BioPark babies are welcome additions to rare species

The ABQ BioPark is pleased to announce several significant births: a siamang gibbon, a takin, and three blue suckers. These births are important additions to their species, which are endangered or threatened in the wild.

A male siamang gibbon (Hylobates syndactylus) was born on March 16, 2010. Siamangs are small apes from the mountainous rainforests of Indonesia.

Even after several efforts by staff to help, the first-time mother could not position the baby, named Noah, for feeding. When he started losing weight and showing signs of illness, zoo staff decided to hand-raise him.

Like a human baby, Noah needs milk every couple of hours and sleeps a lot. Exercise is an important part of his daily routine. In the wild, a newborn clings to the mother as she swings through the trees. Keepers help this young one build strength through stretches and exercise.

The baby siamang cannot be seen by the public yet. Zookeepers hope to reintroduce him to the siamang exhibit after he is old enough to come to them for feedings.

The breeding was a recommendation from the Association of Zoos and Aquariums. Siamangs are part of a Species Survival Plan, which helps ensure a healthy and genetically diverse North American population. Siamangs are endangered due to illegal pet trade and deforestation for palm oil production.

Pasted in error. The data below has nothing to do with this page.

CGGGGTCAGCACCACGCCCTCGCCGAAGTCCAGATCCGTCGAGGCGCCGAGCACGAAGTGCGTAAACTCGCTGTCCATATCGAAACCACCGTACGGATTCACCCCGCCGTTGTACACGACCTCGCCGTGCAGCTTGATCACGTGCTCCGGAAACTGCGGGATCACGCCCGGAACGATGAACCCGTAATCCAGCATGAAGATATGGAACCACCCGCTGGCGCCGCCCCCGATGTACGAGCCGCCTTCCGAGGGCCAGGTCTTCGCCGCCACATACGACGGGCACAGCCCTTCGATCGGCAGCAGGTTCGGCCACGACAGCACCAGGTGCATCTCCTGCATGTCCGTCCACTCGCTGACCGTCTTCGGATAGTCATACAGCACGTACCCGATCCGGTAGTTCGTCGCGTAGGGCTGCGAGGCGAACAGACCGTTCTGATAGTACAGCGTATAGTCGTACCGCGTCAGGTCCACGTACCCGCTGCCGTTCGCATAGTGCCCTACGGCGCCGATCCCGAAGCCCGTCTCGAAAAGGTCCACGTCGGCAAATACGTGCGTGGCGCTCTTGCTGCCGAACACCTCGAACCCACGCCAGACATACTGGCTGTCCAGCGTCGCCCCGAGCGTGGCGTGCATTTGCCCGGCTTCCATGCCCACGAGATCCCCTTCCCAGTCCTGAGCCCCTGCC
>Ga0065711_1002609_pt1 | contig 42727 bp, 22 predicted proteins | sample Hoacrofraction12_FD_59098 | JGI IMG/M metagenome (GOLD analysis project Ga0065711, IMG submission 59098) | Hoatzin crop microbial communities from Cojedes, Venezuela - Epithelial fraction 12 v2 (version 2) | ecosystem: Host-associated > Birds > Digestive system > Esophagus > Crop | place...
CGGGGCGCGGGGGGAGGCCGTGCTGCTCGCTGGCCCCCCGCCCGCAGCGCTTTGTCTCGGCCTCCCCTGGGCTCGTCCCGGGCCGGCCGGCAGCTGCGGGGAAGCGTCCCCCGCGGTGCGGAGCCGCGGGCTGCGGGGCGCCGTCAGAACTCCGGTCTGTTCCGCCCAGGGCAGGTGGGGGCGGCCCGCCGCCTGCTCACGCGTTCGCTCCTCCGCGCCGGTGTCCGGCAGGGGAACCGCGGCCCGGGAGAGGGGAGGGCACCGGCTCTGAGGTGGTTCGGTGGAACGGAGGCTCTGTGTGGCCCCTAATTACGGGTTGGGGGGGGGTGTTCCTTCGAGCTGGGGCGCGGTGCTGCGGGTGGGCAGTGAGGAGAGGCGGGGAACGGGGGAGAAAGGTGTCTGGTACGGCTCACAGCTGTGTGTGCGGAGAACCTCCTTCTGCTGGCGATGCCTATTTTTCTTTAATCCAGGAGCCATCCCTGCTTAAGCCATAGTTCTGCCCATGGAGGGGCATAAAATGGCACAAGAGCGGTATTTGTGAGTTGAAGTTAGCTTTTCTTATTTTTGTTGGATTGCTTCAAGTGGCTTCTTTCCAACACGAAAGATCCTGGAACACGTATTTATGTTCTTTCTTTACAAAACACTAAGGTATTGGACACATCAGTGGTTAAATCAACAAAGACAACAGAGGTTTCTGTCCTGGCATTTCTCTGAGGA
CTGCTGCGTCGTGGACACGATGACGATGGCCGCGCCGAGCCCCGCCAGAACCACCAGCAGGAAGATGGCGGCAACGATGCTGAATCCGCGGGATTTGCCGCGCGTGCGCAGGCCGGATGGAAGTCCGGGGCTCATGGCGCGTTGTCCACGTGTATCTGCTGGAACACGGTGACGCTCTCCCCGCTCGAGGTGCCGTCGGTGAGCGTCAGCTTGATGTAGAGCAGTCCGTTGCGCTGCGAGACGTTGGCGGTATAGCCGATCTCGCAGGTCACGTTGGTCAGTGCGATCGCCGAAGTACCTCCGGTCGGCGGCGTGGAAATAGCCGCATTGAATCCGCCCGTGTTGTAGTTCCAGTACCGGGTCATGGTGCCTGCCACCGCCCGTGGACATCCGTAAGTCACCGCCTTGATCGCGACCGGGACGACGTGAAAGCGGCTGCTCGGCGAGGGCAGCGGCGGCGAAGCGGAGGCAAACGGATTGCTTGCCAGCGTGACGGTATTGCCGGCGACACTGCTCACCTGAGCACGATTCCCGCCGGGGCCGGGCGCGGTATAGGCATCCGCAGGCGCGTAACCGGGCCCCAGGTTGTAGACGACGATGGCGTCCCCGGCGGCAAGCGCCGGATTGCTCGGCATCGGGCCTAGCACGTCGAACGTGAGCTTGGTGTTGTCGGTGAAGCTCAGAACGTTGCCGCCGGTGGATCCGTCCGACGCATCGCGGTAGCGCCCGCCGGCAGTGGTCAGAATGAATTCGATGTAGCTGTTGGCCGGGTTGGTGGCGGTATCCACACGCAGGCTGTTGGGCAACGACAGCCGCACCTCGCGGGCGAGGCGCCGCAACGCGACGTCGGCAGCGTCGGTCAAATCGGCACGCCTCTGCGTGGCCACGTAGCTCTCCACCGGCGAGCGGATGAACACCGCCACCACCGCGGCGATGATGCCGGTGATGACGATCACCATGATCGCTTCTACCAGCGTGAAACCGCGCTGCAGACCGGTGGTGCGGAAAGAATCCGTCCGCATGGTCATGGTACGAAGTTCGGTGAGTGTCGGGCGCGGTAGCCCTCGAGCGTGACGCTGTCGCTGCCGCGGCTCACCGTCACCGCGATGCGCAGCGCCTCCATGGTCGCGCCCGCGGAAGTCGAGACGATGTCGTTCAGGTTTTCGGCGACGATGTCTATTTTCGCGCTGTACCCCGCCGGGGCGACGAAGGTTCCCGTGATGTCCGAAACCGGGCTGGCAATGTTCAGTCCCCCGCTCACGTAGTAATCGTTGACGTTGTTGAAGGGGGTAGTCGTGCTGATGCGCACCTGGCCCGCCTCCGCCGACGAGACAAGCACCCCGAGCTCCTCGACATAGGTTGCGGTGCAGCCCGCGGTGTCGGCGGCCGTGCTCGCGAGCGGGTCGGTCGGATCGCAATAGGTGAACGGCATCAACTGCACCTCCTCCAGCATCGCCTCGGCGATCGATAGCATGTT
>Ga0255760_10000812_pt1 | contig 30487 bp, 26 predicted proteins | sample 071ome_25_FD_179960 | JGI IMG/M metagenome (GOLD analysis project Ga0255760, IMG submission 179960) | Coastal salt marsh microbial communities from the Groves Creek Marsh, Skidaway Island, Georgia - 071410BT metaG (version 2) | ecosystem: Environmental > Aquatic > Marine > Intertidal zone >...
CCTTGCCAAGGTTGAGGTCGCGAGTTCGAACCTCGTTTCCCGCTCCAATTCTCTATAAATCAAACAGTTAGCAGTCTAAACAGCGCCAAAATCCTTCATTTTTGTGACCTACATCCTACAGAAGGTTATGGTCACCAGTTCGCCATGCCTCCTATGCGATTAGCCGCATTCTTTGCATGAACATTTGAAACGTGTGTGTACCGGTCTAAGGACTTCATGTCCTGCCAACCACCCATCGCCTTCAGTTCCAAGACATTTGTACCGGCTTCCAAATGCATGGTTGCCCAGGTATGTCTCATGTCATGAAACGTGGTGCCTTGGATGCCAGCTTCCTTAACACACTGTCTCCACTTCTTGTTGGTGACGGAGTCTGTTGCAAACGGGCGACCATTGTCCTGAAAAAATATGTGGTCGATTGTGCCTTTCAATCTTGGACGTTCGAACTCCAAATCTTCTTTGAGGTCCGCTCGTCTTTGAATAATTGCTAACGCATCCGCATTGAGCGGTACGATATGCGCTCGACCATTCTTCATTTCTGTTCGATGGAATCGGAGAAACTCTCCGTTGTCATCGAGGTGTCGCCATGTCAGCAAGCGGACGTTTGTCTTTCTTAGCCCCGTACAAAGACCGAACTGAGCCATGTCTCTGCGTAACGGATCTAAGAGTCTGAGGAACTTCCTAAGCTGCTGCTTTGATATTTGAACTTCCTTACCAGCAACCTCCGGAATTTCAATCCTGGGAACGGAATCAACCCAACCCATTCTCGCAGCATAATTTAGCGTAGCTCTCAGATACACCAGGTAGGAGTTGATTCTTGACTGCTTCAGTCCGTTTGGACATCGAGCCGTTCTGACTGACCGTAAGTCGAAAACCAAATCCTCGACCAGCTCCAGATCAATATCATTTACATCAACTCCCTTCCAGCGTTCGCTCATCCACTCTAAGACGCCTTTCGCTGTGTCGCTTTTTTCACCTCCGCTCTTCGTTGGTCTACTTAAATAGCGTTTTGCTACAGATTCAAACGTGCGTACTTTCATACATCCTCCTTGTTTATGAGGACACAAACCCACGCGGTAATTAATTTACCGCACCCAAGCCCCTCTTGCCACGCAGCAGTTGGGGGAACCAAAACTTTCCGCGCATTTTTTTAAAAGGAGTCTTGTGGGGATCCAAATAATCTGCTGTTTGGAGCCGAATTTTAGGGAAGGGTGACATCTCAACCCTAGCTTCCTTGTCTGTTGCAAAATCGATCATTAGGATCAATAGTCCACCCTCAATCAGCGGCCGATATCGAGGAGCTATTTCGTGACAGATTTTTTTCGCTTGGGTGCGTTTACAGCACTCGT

A takin (Budorcas taxicolor tibetana) was born on April 22, 2010. The young female has been named Kai Xin, which means joy in Mandarin. Mother and baby are doing well and can be viewed in the takin exhibit near the giraffes and zebras.

Takin are goat-like animals with stocky bodies, shaggy fur, and curved horns. Baby takin, called kids, walk almost immediately.

Takin are native to eastern Asia. At home in the harsh Himalayas, they are built to withstand cold with oily, water-repellent skin and a dense undercoat. Takin live in herds ranging from 20-300 members. Large in size, they have few natural predators to fear. However, habitat destruction and overhunting by humans threaten their survival. All takin subspecies are either threatened or endangered.